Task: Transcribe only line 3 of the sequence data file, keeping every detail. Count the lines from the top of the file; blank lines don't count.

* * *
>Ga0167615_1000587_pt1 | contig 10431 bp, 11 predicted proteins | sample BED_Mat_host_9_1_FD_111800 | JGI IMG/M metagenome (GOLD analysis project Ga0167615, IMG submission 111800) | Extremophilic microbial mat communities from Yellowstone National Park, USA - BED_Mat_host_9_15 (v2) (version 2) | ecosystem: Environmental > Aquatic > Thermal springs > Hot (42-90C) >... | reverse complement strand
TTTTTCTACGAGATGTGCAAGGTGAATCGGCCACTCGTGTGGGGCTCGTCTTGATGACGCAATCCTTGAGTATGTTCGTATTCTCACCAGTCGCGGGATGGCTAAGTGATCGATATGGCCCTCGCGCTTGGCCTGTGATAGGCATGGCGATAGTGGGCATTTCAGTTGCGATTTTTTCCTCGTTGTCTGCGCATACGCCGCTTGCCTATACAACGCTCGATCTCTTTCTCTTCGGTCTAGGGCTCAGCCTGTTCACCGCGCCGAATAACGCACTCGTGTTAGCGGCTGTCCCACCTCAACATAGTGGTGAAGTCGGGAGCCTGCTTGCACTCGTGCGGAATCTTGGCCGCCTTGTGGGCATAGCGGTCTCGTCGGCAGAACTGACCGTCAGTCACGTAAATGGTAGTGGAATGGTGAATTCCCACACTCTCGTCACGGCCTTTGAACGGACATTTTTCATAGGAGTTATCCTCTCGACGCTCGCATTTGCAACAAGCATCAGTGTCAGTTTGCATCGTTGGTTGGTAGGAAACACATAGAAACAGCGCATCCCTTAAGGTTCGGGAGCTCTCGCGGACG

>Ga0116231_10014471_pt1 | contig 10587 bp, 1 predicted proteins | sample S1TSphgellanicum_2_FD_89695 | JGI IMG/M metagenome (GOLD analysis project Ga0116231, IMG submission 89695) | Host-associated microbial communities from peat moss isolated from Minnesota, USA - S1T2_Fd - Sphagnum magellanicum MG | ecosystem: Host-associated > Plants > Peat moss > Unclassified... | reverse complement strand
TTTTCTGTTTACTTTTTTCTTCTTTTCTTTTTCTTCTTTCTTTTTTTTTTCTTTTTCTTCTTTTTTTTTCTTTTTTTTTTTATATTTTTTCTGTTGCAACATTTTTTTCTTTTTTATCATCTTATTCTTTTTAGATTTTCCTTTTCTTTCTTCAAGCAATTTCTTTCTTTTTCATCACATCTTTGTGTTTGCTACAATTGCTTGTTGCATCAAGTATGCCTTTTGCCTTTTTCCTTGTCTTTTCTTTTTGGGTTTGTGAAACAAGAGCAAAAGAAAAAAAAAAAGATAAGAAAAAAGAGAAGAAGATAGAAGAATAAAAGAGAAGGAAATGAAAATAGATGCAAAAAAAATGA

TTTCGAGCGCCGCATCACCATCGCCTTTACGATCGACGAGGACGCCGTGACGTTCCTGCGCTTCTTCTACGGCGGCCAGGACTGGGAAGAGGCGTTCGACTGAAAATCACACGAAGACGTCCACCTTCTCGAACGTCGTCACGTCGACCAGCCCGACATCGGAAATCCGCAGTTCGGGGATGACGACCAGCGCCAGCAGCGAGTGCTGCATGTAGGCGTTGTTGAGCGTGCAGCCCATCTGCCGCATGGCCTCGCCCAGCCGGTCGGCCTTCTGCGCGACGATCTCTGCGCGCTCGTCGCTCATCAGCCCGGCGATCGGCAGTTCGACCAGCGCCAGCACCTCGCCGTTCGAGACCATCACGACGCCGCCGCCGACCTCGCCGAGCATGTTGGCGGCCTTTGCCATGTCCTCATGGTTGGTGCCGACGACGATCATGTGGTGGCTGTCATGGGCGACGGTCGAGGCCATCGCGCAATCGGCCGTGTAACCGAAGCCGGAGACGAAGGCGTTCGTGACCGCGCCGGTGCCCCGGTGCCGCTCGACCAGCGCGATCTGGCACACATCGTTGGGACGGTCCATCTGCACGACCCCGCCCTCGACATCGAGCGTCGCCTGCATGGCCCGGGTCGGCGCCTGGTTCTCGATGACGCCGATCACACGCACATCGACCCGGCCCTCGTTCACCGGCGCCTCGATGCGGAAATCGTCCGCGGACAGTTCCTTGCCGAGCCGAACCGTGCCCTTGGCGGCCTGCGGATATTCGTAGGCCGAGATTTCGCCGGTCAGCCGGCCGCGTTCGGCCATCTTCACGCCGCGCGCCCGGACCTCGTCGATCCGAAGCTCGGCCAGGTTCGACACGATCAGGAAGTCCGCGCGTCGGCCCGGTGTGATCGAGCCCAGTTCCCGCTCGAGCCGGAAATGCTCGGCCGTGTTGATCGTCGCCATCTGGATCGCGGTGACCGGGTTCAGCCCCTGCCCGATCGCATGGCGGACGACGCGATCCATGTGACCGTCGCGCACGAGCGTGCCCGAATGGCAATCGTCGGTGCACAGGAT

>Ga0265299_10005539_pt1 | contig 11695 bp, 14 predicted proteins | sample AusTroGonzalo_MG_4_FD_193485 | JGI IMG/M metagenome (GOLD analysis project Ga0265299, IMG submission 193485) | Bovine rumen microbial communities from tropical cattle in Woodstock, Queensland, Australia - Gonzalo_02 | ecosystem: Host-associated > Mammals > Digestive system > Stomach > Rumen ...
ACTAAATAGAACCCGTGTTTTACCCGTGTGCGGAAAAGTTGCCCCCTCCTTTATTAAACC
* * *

>Ga0116231_10014471_pt1 | contig 10587 bp, 1 predicted proteins | sample S1TSphgellanicum_2_FD_89695 | JGI IMG/M metagenome (GOLD analysis project Ga0116231, IMG submission 89695) | Host-associated microbial communities from peat moss isolated from Minnesota, USA - S1T2_Fd - Sphagnum magellanicum MG | ecosystem: Host-associated > Plants > Peat moss > Unclassified... | reverse complement strand